OPEC's recent decision to battle U.S. shale producers for market share in oil sales by not cutting production has produced the largest plunge in crude prices since the financial crisis.
I've heard many readers express concern about what this might mean for their favorite high-yield master limited partnerships, such as Magellan Midstream Partners (NYSE:MMP) . Let's take a look at whether oil's recent price plunge represents a threat to the security and growth prospects of one of America's premier income investments.
Low exposure to commodity prices
|MLP||% Gross Margin from Fixed Contracts||Total Debt ($Billion)||Debt/EBITDA||EBITDA/Interest||Liquidity Ratio|
|Magellan Midstream Partners||85%||2.10||2.81||8.78||1.02|
|Enterprise Products Partners||87.40%||19.65||4.07||5.49||0.93|
|Energy Transfer Partners||64.10%||10.9||5.95||3.67||0.98|
As seen here, Magellan Midstream has locked in the vast majority of its profitability through long-term fixed-fee contracts with guaranteed annual price increases. For example, in 2013, 2014, and projected 2015, Magellan raised or expects to raise prices by 4.6%, 3.9%, and 5% respectively.
Only 18% of Magellan's operating margin is exposed to commodity prices, and management uses hedging to minimize the cash flow volatility from those assets. For example, Magellan has 4 million barrels of oil capacity hedged between now and October 2015, and another 700,000 barrels hedged through November 2016.
Bomb-proof balance sheet
Another major reason to feel secure in Magellan's distribution is due to its rock-solid balance sheet. Magellan has an extremely low level of debt, and its earnings before interest, taxes, depreciation, and amortization easily cover its interest payments. In addition, its liquidity ratio, a measure of current assets vs. current liabilities, is among the highest in the midstream MLP industry, and 16% above the peer average of 0.88.
The strong balance sheet is why Magellan's credit rating is the highest in its industry and allows the partnership to borrow at extremely attractive rates. For example, in March, Magellan issued $250 million of 30-year bonds at 5.15%, just 1.45% above the cost of 30-year U.S. Treasury bonds at that time. In addition, Magellan has a $1 billion revolving credit facility that allows it to borrow money for up to one year at an interest rate between 1.56% and 2.31%.
Management is planning and hedging against future interest rate increases with $200 million in interest rate derivatives purchased during the third quarter. This should help offset increased borrowing costs from future rates hikes, which are anticipated as soon as mid-2015.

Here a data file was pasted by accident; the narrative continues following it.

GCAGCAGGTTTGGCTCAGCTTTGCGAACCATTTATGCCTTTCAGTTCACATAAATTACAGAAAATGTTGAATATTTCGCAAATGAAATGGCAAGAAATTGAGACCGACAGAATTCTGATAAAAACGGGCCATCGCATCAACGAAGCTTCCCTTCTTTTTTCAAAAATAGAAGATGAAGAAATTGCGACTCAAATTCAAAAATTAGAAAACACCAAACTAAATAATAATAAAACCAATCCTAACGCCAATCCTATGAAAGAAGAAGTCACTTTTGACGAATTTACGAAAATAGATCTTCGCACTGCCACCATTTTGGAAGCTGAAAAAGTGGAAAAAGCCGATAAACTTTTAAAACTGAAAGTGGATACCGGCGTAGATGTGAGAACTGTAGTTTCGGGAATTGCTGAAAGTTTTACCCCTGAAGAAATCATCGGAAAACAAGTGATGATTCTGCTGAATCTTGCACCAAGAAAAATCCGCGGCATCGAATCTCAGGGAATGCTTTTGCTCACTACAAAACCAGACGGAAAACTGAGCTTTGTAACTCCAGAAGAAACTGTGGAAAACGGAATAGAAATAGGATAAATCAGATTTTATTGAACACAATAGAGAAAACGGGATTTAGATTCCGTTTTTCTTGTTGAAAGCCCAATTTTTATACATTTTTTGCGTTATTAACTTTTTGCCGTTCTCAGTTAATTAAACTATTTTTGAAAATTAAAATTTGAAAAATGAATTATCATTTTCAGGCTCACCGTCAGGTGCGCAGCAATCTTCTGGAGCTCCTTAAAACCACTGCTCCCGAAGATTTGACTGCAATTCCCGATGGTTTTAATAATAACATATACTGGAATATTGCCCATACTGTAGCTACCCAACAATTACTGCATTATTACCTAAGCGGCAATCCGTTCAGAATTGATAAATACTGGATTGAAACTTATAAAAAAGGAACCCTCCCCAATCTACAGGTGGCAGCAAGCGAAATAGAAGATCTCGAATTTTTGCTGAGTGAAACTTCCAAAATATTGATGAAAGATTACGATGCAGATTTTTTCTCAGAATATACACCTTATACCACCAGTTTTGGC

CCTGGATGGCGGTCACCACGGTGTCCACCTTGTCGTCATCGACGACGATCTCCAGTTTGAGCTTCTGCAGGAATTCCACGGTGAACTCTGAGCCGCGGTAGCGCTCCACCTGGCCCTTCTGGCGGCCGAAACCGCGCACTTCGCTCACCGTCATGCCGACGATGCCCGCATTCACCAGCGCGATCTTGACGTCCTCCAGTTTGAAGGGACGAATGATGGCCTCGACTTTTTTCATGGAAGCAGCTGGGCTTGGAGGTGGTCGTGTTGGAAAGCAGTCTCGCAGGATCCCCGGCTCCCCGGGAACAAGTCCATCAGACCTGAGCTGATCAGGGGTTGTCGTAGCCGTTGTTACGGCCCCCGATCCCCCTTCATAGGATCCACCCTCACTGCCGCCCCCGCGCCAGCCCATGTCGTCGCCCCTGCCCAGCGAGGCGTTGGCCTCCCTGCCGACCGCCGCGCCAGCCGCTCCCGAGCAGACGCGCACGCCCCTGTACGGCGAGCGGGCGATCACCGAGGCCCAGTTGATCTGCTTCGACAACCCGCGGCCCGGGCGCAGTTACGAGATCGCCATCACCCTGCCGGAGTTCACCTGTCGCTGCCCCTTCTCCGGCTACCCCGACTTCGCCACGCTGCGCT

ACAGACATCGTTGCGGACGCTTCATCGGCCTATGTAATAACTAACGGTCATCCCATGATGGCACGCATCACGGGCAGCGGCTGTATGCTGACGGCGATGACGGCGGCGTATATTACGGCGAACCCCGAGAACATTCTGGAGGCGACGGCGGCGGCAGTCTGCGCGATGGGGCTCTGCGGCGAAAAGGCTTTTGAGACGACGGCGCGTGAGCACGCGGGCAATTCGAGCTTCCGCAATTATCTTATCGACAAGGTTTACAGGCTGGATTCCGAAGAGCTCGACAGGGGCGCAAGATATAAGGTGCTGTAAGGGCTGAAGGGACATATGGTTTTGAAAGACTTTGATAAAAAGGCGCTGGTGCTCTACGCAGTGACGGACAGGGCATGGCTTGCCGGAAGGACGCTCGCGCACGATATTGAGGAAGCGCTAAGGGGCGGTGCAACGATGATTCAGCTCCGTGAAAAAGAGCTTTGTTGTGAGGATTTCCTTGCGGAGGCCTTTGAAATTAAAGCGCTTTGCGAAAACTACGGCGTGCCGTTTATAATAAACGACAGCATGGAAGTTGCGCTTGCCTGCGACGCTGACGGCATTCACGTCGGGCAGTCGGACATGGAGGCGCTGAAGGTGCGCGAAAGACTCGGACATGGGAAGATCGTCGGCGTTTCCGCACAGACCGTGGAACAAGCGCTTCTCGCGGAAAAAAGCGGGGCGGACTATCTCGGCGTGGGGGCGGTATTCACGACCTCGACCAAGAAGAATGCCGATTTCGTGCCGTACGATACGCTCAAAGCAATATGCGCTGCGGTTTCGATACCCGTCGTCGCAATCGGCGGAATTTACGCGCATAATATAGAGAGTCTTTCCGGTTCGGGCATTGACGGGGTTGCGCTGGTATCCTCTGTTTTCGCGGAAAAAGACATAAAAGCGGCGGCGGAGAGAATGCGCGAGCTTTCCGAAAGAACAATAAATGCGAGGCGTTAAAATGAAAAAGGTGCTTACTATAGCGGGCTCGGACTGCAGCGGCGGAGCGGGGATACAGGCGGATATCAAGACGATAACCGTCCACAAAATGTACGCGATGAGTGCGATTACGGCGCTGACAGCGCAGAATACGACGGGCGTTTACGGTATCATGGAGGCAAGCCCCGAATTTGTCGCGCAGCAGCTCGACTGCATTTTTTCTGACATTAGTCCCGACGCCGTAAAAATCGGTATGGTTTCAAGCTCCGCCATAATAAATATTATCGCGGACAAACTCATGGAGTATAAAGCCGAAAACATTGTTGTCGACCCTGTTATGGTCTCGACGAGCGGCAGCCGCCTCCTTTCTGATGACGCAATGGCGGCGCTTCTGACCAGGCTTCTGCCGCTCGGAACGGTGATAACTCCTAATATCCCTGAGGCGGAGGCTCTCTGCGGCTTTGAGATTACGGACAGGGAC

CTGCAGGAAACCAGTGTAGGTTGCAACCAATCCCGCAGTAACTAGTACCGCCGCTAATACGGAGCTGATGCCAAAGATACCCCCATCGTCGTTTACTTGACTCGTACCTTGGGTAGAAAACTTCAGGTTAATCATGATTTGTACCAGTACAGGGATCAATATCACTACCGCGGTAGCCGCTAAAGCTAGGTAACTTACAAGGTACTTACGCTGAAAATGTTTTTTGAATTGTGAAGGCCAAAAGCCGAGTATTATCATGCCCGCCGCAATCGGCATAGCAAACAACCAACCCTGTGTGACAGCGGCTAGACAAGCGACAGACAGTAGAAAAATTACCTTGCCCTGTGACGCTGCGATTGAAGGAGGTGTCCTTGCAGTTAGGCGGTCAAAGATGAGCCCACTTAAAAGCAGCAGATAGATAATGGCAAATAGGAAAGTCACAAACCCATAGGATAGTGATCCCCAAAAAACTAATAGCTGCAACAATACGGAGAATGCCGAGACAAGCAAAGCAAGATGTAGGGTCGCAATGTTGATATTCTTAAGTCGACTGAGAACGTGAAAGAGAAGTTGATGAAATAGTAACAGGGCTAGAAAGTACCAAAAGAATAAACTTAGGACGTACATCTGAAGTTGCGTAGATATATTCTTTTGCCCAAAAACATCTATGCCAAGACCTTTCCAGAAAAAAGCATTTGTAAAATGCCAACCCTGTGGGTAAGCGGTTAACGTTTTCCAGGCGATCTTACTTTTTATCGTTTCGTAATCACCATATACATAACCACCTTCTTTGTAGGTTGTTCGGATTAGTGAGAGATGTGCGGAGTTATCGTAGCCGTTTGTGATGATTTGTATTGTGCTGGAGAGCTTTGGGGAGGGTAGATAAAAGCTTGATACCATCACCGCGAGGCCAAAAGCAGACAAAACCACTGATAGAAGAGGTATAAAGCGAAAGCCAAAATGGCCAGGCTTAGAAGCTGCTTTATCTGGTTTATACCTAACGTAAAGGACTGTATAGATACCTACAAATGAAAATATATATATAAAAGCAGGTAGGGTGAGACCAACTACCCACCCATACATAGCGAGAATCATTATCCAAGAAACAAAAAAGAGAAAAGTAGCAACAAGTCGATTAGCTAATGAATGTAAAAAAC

Low borrowing costs reduce Magellan's cost of capital, which increases the partnership's profitability, as well as its potential pool of growth projects and acquisitions. The larger and more profitable Magellan's growth runway is, the faster and more securely the company can grow its distribution.
One of the most secure distributions in the MLP industry
Finally, investors should take heart in Magellan's distribution coverage ratio, which is among the best in the industry and compares very favorably with peers such as Energy Transfer Partners (NYSE: ETP) and Enterprise Products Partners (NYSE:EPD), a perennial favorite among income investors seeking a high and secure growing yield -- Enterprise has 41 consecutive quarters of distribution growth under its belt, which spans the recent financial crisis.
|MLP||Distributions as % of EBITDA||Distributions as % of Operating Cash Flow||Distribution Coverage Ratio|
|Magellan Midstream Partners||55.99%||65.17%||1.6|
|Enterprise Products Partners||47.43%||59.29%||1.56|
|Energy Transfer Partners||80.12%||113.43%||1.22|
One key reason Magellan and Enterprise are so much better than Energy Transfer Partners at covering their distributions is because they don't have general partners and thus don't have to pay the incentive distribution rights that can decrease marginal cash flow by up to 50%. This greater retained cash flow enables Magellan to provide a faster-growing and more secure distribution, and it has less need to tap the debt and equity markets to fund its growth.
This is an upcoming concern for the far more levered Energy Transfer Partners, where high debt levels might threaten its investment-grade credit rating and thus force it to fund its $12 billion project backlog with more expensive equity. This would increase its cost of capital, and also dilute existing shareholders.
With Energy Transfer's management focused on a return to fast distribution growth after five years of almost no payout increases, this potential dilutionary funding might be why the company's long-term guidance calls for a distribution coverage ratio of only 1.05 -- still secure, but a far cry from the Volvo-like safety that Magellan and Enterprise offer.
Bottom line: Crashing oil prices don't threaten Magellan's distribution
Given Magellan Midstream Partners' small exposure to commodity volatility, aggressive hedging, vault-like balance sheet, and sky-high distribution coverage ratio, investors should not fret about the security or growth prospects of the payout. Indeed, Magellan Midstream should be one of the best MLPs and income investments of 2015. To learn what stock The Motley Fool's chief investment officer thinks is the best stock of 2015, PERIOD, take look at this free report.